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The Schroths, with anti-submarine (ASM) technology, is the only 4 point I'd run in a street car.



Yup, I was hitting the kerbs and bouncing around -- not to mention bracing myself on the sweepers 🤣😂.

BTW...my brakes felt squishy compared to driving the e30s back to back to back. I think I'm on RBF 600. Never had the chance to flush and go with SRF.
My past e30 had phenomenal brake feel along with a hard short travel pedal, my friend at the time also test drove an m3 e30 and related the most amazing feature was the brakes, an order of magnitude more responsive than the 911 of the day.
I only test drive cars i am serious about buying, thus could not see paying twice the price of a run of the mill e30, wished i had researched and paid the $10,000 on a low mile m3 back in 1993.

My point being the heavier the car, the more boost required hence it is difficult to make the e60 feel like an e30.
 

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My point being the heavier the car, the more boost required hence it is difficult to make the e60 feel like an e30.
Exactly! With that said, it is fun making the e60 do things that shouldn't be possible.
 
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But to make en e30 feel like and e60! Now that would take an engine swap to atleast an S54/65. Or an LS.
 

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But to make en e30 feel like and e60! Now that would take an engine swap to atleast an S54/65. Or an LS.
BMW engineers in those days were at the top of their game, I would not want to risk loosing the balance they achieved, a heavier drive train to hold the extra power, larger brakes to stop that power, will change the steering and driving feel of the e30 drastically. better to use an e46 as the base for an s65 swap close to same weight as s54, done before:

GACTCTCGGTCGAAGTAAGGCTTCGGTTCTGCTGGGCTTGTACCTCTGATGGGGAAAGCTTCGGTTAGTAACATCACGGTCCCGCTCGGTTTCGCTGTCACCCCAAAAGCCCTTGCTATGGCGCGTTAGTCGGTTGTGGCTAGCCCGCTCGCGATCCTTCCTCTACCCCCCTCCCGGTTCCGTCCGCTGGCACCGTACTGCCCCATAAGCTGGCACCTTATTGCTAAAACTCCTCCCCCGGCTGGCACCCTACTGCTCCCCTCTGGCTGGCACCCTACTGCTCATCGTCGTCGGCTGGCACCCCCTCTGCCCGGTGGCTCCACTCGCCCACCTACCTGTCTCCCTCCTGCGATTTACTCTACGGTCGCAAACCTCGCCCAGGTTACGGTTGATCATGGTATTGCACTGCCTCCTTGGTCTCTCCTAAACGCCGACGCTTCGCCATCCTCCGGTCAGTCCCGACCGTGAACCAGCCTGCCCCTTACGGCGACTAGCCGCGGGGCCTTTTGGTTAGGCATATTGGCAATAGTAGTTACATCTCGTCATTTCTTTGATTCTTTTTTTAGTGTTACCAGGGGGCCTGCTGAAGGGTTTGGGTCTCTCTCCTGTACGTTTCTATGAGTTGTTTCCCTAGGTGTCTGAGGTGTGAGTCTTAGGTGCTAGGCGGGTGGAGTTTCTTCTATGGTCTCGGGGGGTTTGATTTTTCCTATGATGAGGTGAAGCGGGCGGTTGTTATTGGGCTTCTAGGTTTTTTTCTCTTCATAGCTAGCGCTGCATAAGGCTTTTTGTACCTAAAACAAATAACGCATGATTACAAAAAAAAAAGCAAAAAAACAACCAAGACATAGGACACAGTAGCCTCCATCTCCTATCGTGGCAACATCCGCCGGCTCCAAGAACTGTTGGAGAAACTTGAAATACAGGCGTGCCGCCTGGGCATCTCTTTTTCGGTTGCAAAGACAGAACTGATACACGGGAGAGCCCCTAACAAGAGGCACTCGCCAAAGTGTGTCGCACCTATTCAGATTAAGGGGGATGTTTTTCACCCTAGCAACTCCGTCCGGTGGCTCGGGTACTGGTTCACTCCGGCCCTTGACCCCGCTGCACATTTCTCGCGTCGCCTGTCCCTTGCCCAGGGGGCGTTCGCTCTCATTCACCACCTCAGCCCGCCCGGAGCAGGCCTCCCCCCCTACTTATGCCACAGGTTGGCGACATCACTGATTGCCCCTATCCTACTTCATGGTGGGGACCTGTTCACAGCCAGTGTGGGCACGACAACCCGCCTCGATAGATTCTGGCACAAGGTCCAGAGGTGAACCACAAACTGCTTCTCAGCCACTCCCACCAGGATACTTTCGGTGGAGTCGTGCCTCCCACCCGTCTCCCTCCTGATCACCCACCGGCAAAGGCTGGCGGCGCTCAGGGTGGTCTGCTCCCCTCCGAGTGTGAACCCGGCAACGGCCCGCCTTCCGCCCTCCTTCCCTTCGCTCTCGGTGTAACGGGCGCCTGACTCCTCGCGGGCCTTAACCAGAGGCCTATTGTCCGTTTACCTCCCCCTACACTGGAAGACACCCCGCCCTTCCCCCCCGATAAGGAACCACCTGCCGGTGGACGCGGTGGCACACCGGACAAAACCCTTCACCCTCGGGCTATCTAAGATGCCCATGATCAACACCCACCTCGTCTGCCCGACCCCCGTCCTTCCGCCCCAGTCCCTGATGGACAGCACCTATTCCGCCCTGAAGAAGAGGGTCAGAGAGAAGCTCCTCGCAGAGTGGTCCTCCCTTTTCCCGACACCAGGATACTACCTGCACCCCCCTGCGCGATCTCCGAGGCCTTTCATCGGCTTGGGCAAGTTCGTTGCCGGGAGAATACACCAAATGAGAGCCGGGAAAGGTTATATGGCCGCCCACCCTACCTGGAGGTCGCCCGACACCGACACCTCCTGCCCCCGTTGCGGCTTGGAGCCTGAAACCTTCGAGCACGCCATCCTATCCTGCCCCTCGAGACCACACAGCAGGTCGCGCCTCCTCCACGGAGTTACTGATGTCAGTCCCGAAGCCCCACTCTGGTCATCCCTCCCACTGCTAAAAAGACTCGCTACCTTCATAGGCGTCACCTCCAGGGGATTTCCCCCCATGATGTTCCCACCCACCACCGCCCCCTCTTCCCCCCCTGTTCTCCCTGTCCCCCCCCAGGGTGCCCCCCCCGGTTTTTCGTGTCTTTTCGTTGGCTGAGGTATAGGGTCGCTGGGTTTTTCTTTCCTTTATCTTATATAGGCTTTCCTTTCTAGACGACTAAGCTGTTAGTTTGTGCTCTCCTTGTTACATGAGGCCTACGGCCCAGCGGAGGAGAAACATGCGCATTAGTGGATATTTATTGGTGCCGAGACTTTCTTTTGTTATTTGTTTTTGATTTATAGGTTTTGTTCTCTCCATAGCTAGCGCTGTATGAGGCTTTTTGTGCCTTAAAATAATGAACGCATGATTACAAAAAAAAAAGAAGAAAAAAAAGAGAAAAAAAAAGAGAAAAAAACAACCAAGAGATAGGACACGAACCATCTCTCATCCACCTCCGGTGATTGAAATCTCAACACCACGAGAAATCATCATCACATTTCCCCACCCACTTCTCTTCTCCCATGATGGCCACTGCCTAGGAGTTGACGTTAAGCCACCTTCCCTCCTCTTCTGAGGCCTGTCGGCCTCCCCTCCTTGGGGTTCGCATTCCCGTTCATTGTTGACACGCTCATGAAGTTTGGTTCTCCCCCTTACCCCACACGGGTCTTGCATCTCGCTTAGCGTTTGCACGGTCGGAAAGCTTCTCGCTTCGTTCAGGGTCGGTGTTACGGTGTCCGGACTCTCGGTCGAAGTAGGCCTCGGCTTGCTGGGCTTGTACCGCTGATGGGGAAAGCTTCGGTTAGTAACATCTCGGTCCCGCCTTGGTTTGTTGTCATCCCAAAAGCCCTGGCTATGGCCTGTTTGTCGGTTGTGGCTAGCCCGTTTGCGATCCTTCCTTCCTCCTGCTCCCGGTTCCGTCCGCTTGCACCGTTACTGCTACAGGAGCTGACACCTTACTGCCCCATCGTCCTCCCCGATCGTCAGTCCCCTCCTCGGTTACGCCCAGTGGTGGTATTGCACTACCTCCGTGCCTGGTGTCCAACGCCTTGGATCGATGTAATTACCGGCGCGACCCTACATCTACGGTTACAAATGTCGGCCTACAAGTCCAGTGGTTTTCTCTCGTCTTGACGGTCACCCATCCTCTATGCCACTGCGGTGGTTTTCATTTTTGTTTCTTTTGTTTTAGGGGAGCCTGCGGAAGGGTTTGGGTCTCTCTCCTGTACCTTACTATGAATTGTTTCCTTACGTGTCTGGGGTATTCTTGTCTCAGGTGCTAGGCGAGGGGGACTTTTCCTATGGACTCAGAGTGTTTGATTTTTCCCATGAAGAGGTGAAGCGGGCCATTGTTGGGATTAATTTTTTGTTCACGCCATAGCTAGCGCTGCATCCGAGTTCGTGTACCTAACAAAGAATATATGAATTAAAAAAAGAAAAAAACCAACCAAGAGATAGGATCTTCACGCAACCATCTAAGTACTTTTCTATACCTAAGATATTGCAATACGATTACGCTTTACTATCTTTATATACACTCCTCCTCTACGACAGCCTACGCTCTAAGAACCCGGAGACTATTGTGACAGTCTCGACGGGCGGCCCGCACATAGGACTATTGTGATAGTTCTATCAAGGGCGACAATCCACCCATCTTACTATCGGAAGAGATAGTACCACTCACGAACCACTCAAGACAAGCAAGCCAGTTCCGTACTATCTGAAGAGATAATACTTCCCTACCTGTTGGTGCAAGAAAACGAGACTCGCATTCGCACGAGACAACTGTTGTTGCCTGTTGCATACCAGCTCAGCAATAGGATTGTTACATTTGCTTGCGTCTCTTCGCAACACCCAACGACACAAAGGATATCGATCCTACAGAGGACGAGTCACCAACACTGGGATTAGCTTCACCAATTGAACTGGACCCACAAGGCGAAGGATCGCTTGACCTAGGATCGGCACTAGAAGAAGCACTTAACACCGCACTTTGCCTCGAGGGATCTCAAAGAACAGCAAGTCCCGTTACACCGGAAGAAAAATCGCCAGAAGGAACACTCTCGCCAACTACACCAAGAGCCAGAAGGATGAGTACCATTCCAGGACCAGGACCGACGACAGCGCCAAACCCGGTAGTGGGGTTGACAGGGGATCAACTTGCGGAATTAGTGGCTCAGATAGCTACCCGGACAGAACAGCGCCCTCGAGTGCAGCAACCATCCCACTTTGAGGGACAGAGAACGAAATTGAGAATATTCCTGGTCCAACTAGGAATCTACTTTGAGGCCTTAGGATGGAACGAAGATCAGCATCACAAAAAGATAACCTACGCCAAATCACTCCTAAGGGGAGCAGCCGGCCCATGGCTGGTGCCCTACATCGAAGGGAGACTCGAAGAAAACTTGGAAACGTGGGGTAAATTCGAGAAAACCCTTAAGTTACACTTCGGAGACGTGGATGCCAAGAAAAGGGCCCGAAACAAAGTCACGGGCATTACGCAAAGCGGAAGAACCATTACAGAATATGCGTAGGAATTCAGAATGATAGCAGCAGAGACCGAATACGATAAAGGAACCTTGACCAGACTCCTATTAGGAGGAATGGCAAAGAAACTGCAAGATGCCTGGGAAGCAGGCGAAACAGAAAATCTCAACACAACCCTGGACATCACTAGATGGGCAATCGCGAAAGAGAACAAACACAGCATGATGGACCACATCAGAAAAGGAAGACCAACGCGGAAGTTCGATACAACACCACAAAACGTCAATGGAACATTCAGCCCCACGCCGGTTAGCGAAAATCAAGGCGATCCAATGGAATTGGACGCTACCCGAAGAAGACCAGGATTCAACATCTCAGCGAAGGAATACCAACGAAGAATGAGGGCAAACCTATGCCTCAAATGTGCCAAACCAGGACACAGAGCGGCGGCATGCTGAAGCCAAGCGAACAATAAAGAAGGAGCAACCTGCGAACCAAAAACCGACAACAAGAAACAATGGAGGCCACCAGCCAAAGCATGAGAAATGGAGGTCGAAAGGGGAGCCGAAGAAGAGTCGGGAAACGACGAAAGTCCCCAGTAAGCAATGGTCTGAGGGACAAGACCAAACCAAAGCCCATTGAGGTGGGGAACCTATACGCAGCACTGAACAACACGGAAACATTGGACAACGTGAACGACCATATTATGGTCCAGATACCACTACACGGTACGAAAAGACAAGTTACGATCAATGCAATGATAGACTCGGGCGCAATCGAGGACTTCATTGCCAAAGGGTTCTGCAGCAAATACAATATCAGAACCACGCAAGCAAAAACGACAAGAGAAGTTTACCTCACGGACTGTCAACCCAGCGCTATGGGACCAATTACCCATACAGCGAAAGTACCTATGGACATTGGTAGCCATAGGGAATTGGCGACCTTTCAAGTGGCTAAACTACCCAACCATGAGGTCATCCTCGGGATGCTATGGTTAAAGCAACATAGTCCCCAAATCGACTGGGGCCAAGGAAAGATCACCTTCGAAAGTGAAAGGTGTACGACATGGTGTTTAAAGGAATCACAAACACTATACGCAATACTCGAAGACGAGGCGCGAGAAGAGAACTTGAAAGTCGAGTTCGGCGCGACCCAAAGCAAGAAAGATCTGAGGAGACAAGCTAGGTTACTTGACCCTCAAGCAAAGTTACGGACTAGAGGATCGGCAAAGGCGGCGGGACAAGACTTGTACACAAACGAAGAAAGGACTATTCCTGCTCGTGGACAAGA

with compromises
 

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2009 BMW E63 M6, Sapphire Black
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Been catching up on this post, started reading at the beginning. thought I wanted to "track" my car, but didn't know how much was involved or how much wear and tear it puts on parts. getting a good lesson here.

Soooooo, my question relates to that. I may have been using the wrong terminology. What I really want to do is find a legal way to drive it harder and faster, but not race. I want to push it hard on the straights, and take curves at a spirited turn, but not slam on the brakes trying to get the best time. Is there such a thing for doing this? I had thoughts of getting lessons at the local track, and rolling over there mid-week when no one is around and just ripping loose the car for a while.

Is this typically found? Can you get by with factory stuff and not ruin tires, pads and suspension parts doing this?

Part of the reason I ask is my M6 needs new front hydro-bearings. They are loose at 37K miles. Just bought the car, and I want it to feel brand new, so I'm thinking, hell, while down there, I'm replacing everything. Make it new. For a mere 2K, I have a brand new car. Already have all the special tools to do it so no cost there. Figured, get it done, to the alignment rack once, and done. Plus I get to know the car a little better doing all this.

Well, after reading thru the 1st few pages of this thread, I'm thinking, if I'm gonna beat on this thing at a track, then maybe I should wear those parts out and then replace, rather than do the entire suspension at once.

anyway, sorry for long post, more or less 2 questions here.
thanks guys
 

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Been catching up on this post, started reading at the beginning. thought I wanted to "track" my car, but didn't know how much was involved or how much wear and tear it puts on parts. getting a good lesson here.

Soooooo, my question relates to that. I may have been using the wrong terminology. What I really want to do is find a legal way to drive it harder and faster, but not race. I want to push it hard on the straights, and take curves at a spirited turn, but not slam on the brakes trying to get the best time. Is there such a thing for doing this? I had thoughts of getting lessons at the local track, and rolling over there mid-week when no one is around and just ripping loose the car for a while.

Is this typically found? Can you get by with factory stuff and not ruin tires, pads and suspension parts doing this?

Part of the reason I ask is my M6 needs new front hydro-bearings. They are loose at 37K miles. Just bought the car, and I want it to feel brand new, so I'm thinking, hell, while down there, I'm replacing everything. Make it new. For a mere 2K, I have a brand new car. Already have all the special tools to do it so no cost there. Figured, get it done, to the alignment rack once, and done. Plus I get to know the car a little better doing all this.